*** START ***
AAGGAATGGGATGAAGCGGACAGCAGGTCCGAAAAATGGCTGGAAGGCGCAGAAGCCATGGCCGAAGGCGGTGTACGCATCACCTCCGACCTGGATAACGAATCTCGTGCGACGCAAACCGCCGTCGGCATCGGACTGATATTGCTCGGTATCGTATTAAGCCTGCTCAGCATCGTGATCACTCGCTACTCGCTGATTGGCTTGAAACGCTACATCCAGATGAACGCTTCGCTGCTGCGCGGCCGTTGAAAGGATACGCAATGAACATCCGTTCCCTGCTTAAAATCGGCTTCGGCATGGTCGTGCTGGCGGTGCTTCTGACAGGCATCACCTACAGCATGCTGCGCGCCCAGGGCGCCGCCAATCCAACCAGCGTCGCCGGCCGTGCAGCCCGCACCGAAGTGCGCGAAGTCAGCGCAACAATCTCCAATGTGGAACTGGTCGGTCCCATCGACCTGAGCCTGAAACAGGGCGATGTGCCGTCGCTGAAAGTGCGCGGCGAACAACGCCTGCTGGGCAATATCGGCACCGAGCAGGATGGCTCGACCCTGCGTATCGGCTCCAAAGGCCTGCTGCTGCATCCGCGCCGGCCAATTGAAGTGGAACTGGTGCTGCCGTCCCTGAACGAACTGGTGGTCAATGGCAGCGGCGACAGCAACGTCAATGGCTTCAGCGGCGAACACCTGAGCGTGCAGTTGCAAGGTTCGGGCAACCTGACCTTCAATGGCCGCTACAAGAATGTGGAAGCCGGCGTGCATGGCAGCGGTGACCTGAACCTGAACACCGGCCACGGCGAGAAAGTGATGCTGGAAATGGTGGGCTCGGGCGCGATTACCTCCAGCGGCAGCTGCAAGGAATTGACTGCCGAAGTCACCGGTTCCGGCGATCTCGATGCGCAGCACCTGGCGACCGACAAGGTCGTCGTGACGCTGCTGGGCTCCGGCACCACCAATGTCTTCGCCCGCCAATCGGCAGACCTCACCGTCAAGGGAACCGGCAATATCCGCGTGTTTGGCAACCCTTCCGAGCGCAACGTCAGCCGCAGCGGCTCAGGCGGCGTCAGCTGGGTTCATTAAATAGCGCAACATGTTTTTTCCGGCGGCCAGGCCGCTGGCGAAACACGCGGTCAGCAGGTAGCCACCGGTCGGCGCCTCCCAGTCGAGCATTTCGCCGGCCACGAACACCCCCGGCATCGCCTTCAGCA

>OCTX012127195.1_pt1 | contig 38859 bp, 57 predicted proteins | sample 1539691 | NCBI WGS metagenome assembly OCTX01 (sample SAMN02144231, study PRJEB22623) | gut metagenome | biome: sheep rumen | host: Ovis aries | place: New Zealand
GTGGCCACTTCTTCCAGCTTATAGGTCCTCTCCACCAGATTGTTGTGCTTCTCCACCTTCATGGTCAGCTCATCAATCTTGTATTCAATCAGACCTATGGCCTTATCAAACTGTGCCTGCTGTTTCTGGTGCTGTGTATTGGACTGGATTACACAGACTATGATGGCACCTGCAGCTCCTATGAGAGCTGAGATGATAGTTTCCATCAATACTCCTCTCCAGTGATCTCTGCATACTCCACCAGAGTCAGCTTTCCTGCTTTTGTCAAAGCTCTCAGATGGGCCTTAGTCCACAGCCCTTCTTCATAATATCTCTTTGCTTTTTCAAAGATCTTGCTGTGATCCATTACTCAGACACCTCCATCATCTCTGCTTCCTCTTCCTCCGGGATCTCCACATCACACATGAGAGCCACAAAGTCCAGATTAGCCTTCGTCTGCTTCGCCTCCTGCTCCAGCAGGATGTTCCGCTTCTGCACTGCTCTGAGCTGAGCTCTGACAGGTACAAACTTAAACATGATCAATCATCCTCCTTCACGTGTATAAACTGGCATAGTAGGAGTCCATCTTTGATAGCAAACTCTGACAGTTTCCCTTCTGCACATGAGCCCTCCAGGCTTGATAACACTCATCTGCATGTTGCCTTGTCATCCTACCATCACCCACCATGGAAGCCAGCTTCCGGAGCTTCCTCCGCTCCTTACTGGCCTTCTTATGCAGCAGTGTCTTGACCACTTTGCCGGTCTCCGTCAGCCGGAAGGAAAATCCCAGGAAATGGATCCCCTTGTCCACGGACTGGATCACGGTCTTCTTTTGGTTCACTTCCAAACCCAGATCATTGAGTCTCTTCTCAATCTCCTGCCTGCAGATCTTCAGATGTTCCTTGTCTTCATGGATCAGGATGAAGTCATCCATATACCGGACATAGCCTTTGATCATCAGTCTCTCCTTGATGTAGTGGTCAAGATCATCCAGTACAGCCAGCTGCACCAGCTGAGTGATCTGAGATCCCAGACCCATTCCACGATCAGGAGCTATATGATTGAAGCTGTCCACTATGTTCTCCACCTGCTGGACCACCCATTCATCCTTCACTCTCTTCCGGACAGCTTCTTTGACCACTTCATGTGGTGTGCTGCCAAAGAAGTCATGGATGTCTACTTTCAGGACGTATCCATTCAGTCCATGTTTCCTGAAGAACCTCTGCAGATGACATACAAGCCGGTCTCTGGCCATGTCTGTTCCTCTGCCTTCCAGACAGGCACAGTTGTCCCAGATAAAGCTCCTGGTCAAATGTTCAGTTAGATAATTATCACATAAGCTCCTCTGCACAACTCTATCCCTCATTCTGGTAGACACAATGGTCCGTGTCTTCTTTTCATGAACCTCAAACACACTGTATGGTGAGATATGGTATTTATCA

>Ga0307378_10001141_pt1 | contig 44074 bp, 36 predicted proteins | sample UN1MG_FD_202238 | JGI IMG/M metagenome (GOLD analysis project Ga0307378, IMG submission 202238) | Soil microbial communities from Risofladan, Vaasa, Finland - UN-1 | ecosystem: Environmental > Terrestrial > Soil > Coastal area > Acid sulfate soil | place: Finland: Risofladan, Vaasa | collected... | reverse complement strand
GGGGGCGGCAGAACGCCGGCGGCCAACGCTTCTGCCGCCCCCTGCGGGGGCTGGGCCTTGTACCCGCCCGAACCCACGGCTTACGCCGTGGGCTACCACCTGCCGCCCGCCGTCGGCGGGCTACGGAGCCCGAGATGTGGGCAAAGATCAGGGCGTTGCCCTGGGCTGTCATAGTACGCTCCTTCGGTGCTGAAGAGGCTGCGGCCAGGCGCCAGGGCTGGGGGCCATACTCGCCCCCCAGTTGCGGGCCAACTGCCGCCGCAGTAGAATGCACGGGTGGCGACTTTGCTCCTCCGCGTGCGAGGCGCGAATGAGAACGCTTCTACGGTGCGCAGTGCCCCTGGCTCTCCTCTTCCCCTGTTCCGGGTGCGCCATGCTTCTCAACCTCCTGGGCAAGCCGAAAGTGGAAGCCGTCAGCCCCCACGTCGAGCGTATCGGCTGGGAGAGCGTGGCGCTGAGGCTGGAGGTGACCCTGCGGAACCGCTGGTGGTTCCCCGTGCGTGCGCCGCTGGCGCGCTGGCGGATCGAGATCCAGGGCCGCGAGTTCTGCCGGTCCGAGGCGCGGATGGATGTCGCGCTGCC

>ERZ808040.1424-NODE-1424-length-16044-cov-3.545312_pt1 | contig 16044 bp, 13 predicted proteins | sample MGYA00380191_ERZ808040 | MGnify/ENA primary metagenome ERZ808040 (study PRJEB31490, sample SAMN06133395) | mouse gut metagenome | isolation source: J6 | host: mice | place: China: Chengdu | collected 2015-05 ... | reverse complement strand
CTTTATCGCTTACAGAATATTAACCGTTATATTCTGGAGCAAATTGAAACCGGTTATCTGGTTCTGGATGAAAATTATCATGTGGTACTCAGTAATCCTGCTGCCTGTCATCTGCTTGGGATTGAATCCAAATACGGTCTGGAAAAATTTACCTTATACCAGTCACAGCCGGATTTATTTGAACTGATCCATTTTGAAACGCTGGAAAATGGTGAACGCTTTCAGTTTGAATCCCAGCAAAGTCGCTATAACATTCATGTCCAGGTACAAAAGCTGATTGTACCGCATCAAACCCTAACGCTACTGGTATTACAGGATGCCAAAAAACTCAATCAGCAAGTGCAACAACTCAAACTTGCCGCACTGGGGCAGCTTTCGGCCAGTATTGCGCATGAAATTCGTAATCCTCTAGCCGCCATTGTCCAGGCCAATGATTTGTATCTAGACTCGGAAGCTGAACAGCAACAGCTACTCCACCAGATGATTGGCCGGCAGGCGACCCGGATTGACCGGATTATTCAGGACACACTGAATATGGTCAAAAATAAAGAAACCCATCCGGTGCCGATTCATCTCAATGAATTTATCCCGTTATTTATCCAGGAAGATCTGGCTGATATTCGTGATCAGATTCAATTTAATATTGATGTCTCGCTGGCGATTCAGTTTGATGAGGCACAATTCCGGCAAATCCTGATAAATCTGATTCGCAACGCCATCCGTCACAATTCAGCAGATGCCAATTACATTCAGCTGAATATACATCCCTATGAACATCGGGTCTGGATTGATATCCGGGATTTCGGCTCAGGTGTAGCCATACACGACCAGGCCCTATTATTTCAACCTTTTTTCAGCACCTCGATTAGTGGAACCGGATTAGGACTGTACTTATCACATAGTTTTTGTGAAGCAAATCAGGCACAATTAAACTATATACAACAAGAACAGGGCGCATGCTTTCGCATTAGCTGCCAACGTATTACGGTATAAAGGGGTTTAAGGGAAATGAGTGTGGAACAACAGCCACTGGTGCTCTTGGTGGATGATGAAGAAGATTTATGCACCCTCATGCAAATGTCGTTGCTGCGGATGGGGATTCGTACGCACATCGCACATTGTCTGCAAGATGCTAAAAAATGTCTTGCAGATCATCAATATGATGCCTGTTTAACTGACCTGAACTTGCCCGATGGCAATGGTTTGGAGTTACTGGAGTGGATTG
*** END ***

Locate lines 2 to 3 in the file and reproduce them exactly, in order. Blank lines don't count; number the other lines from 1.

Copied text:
>OCTX012127195.1_pt1 | contig 38859 bp, 57 predicted proteins | sample 1539691 | NCBI WGS metagenome assembly OCTX01 (sample SAMN02144231, study PRJEB22623) | gut metagenome | biome: sheep rumen | host: Ovis aries | place: New Zealand
GTGGCCACTTCTTCCAGCTTATAGGTCCTCTCCACCAGATTGTTGTGCTTCTCCACCTTCATGGTCAGCTCATCAATCTTGTATTCAATCAGACCTATGGCCTTATCAAACTGTGCCTGCTGTTTCTGGTGCTGTGTATTGGACTGGATTACACAGACTATGATGGCACCTGCAGCTCCTATGAGAGCTGAGATGATAGTTTCCATCAATACTCCTCTCCAGTGATCTCTGCATACTCCACCAGAGTCAGCTTTCCTGCTTTTGTCAAAGCTCTCAGATGGGCCTTAGTCCACAGCCCTTCTTCATAATATCTCTTTGCTTTTTCAAAGATCTTGCTGTGATCCATTACTCAGACACCTCCATCATCTCTGCTTCCTCTTCCTCCGGGATCTCCACATCACACATGAGAGCCACAAAGTCCAGATTAGCCTTCGTCTGCTTCGCCTCCTGCTCCAGCAGGATGTTCCGCTTCTGCACTGCTCTGAGCTGAGCTCTGACAGGTACAAACTTAAACATGATCAATCATCCTCCTTCACGTGTATAAACTGGCATAGTAGGAGTCCATCTTTGATAGCAAACTCTGACAGTTTCCCTTCTGCACATGAGCCCTCCAGGCTTGATAACACTCATCTGCATGTTGCCTTGTCATCCTACCATCACCCACCATGGAAGCCAGCTTCCGGAGCTTCCTCCGCTCCTTACTGGCCTTCTTATGCAGCAGTGTCTTGACCACTTTGCCGGTCTCCGTCAGCCGGAAGGAAAATCCCAGGAAATGGATCCCCTTGTCCACGGACTGGATCACGGTCTTCTTTTGGTTCACTTCCAAACCCAGATCATTGAGTCTCTTCTCAATCTCCTGCCTGCAGATCTTCAGATGTTCCTTGTCTTCATGGATCAGGATGAAGTCATCCATATACCGGACATAGCCTTTGATCATCAGTCTCTCCTTGATGTAGTGGTCAAGATCATCCAGTACAGCCAGCTGCACCAGCTGAGTGATCTGAGATCCCAGACCCATTCCACGATCAGGAGCTATATGATTGAAGCTGTCCACTATGTTCTCCACCTGCTGGACCACCCATTCATCCTTCACTCTCTTCCGGACAGCTTCTTTGACCACTTCATGTGGTGTGCTGCCAAAGAAGTCATGGATGTCTACTTTCAGGACGTATCCATTCAGTCCATGTTTCCTGAAGAACCTCTGCAGATGACATACAAGCCGGTCTCTGGCCATGTCTGTTCCTCTGCCTTCCAGACAGGCACAGTTGTCCCAGATAAAGCTCCTGGTCAAATGTTCAGTTAGATAATTATCACATAAGCTCCTCTGCACAACTCTATCCCTCATTCTGGTAGACACAATGGTCCGTGTCTTCTTTTCATGAACCTCAAACACACTGTATGGTGAGATATGGTATTTATCA